Pedro Molina

La ciencia económica en crisis

BERKELEY – El momento más interesante en una reciente conferencia celebrada en Bretton Woods (New Hampshire), allí donde se celebró la conferencia de 1945 en la que se creó la estructura económica mundial actual, se produjo cuando el articulista de The Financial Times Martin Wolf preguntó al ex Secretario del Tesoro de los Estados Unidos y ex asistente del Presidente Barack Obama para la política económica, Larry Summers: “¿[Acaso no] indica lo que ha ocurrido en los últimos años simplemente que los economistas [académicos] no entendieron lo que estaba sucediendo?”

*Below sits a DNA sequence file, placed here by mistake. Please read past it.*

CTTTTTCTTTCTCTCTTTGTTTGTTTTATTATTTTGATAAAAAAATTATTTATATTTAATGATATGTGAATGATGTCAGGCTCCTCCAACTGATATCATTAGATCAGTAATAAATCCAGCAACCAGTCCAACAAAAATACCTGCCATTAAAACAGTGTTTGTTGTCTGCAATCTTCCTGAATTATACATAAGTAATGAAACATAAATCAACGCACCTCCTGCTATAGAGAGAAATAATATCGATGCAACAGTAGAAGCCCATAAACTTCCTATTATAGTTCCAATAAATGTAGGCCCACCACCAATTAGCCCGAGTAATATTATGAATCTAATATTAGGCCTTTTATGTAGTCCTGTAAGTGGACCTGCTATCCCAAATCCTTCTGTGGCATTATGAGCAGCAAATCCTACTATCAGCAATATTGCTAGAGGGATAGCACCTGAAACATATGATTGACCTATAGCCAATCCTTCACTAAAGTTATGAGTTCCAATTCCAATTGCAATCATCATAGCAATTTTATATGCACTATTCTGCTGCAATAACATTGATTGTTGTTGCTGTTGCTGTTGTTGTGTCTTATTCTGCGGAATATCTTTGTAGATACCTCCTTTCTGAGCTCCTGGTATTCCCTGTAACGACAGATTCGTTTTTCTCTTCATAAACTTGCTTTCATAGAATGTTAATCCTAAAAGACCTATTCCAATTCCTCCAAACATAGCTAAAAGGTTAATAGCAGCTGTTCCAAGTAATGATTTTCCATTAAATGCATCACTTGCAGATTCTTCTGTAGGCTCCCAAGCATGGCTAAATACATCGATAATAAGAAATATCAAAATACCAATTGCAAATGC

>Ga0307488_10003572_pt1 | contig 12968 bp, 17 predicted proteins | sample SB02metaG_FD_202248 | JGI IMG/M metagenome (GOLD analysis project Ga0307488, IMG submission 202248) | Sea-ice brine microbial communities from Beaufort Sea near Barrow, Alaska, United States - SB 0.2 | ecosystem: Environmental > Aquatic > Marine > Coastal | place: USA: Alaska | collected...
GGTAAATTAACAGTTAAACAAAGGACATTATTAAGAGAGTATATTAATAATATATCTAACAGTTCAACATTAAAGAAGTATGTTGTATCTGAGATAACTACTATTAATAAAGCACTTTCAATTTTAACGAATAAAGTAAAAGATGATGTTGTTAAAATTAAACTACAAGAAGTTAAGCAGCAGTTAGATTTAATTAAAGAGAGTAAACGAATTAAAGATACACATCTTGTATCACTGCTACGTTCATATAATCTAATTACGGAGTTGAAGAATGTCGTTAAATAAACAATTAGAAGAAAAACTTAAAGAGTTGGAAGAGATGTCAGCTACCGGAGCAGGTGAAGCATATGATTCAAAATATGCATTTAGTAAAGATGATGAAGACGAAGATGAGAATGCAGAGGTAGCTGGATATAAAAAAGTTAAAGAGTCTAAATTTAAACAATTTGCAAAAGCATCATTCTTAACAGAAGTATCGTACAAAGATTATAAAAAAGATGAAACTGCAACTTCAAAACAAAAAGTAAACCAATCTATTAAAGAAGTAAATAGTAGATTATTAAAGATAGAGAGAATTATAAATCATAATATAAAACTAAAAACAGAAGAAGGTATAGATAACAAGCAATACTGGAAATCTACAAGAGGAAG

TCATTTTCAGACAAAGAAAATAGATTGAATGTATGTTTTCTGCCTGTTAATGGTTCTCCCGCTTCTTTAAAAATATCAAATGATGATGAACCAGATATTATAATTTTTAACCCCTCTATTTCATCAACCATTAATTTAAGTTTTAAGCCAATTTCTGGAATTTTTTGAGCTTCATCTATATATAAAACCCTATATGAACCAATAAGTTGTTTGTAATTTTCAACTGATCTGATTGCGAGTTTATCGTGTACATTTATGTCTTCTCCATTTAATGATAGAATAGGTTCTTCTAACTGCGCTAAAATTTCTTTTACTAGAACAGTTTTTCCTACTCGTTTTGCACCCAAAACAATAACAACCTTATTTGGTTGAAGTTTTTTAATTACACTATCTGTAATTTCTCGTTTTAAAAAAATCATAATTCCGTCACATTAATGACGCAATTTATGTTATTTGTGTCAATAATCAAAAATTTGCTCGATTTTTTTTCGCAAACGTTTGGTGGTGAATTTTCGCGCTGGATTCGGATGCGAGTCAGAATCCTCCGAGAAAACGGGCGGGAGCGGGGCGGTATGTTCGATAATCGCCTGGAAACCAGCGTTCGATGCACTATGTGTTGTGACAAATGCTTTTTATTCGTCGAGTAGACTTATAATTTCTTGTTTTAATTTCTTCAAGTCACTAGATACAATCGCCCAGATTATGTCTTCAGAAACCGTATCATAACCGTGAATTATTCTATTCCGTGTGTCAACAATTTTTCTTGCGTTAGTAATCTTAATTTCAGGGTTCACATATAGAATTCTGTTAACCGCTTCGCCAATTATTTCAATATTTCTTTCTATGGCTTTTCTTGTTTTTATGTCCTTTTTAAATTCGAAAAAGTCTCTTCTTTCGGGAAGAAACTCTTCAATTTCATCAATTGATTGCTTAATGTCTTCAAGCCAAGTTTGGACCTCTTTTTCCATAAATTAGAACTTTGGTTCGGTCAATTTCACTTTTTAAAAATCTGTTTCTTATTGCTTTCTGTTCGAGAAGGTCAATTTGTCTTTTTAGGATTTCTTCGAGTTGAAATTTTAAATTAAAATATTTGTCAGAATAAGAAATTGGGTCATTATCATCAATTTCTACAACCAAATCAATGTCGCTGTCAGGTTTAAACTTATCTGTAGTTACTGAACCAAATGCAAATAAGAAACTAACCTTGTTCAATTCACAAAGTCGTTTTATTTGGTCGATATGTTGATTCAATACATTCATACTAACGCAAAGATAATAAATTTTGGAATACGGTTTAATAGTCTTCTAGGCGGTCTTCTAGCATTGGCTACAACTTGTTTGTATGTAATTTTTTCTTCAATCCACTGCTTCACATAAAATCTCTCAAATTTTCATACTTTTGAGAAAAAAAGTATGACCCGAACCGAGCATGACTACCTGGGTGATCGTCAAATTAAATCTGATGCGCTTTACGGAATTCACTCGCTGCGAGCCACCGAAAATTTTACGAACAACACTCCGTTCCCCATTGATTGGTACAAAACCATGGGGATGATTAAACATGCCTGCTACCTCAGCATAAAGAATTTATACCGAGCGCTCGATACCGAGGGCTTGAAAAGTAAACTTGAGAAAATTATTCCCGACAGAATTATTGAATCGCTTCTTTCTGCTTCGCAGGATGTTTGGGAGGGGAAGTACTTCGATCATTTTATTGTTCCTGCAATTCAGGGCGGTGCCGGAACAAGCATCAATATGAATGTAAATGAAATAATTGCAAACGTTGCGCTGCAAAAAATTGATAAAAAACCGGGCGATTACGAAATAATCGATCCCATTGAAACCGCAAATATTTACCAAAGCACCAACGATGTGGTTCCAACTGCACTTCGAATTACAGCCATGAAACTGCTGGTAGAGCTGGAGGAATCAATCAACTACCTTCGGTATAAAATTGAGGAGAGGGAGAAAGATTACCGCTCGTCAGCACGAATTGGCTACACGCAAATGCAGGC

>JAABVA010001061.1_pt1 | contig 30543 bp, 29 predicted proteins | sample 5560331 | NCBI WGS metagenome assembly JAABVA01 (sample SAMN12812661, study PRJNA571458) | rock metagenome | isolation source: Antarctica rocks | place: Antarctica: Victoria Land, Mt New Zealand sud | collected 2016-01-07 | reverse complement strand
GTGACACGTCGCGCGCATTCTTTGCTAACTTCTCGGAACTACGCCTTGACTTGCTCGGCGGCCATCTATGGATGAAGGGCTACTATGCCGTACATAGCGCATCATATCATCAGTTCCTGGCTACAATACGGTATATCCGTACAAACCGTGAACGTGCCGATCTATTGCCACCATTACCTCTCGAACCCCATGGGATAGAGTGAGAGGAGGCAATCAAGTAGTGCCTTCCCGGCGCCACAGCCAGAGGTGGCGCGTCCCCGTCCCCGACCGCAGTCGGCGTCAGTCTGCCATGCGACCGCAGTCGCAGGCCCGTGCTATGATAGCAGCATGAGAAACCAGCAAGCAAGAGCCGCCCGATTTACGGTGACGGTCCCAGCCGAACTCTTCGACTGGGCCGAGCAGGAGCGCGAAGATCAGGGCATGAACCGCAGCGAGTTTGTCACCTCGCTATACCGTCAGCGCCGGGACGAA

Ésta fue la parte más interesante de la larga respuesta de Summers: “Hay muchas enseñanzas en la obra de [Walter] Bagehot sobre la crisis por la que acabamos de pasar. Hay más aún en la de [Hyman] Minsky y tal vez más aún en la de [Charles] Kindleberger”. Puede parecer obscura a los legos en economía, pero fue una acusación devastadora.

Bagehot (1826-1877) fue un director de The Economist en el siglo XIX que en 1873 publicó un libro, Lombard Street, sobre los mercados financieros. No cabe duda de que Summers está en lo cierto: en Lombard Street hay muchísimas enseñanzas sobre la crisis de la que ahora estamos recuperándonos.

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